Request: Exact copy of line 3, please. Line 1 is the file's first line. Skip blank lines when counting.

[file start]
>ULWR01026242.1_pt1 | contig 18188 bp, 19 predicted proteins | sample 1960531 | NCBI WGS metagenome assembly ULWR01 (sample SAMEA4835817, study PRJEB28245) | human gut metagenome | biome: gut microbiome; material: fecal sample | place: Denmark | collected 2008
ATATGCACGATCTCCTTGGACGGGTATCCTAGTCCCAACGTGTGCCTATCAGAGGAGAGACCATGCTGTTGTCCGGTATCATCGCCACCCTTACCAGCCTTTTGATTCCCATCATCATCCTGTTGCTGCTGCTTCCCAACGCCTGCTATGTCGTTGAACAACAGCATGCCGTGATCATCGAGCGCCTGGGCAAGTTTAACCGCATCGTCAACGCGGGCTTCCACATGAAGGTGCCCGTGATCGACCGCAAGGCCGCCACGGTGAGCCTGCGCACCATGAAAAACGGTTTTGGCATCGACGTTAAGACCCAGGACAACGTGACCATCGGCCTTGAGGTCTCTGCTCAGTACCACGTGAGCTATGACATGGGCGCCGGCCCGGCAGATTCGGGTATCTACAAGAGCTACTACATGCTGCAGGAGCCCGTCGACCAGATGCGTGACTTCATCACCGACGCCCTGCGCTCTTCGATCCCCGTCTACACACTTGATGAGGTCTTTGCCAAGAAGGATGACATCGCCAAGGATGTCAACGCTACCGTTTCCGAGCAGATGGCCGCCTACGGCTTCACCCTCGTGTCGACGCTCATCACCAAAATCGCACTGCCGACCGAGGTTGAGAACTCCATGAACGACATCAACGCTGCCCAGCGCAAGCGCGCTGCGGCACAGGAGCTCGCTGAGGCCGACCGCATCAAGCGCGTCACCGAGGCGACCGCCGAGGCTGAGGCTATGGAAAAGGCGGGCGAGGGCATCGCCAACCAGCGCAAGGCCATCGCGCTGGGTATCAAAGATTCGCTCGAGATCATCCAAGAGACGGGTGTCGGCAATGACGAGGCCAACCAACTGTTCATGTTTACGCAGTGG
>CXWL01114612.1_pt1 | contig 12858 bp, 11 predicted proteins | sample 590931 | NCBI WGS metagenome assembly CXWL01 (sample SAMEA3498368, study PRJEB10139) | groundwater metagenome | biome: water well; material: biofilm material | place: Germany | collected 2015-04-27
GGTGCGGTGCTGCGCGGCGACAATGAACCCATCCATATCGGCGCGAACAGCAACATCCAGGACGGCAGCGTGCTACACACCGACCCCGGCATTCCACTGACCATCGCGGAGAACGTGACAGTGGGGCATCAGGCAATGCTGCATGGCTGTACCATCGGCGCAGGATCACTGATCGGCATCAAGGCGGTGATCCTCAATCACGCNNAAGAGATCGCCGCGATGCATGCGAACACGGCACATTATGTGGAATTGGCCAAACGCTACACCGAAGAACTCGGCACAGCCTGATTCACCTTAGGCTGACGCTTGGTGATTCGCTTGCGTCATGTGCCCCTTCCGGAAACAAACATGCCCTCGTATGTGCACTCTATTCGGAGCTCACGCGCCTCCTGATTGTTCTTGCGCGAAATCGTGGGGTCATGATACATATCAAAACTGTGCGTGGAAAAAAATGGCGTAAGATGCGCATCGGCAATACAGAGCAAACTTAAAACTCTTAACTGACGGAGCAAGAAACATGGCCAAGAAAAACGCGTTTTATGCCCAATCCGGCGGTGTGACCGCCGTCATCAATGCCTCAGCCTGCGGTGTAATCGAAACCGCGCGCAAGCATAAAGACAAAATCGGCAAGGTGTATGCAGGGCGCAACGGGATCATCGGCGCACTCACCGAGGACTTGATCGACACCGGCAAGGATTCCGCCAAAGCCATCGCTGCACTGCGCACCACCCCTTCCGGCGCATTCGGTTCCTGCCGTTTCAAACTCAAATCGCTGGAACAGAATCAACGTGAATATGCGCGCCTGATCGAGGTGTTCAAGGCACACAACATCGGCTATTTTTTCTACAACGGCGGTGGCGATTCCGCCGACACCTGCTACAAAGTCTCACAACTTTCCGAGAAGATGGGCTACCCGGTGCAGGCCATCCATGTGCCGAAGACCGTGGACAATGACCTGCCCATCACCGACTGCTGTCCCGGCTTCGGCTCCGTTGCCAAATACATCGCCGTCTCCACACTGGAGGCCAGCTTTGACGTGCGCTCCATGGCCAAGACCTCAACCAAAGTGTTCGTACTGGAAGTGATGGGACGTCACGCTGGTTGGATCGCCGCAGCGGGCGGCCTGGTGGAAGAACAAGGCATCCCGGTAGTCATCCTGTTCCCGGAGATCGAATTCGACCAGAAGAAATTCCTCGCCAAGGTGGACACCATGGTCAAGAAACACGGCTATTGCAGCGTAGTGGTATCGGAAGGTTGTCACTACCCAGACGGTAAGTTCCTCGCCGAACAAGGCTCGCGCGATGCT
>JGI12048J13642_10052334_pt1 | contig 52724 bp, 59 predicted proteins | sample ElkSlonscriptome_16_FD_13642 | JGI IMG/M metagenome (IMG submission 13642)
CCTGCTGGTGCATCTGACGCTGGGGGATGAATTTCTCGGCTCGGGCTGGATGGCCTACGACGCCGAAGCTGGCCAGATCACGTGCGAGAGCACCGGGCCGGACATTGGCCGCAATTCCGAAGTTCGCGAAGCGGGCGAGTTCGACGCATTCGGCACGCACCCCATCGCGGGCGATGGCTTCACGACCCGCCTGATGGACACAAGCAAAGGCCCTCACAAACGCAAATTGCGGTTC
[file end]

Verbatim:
>CXWL01114612.1_pt1 | contig 12858 bp, 11 predicted proteins | sample 590931 | NCBI WGS metagenome assembly CXWL01 (sample SAMEA3498368, study PRJEB10139) | groundwater metagenome | biome: water well; material: biofilm material | place: Germany | collected 2015-04-27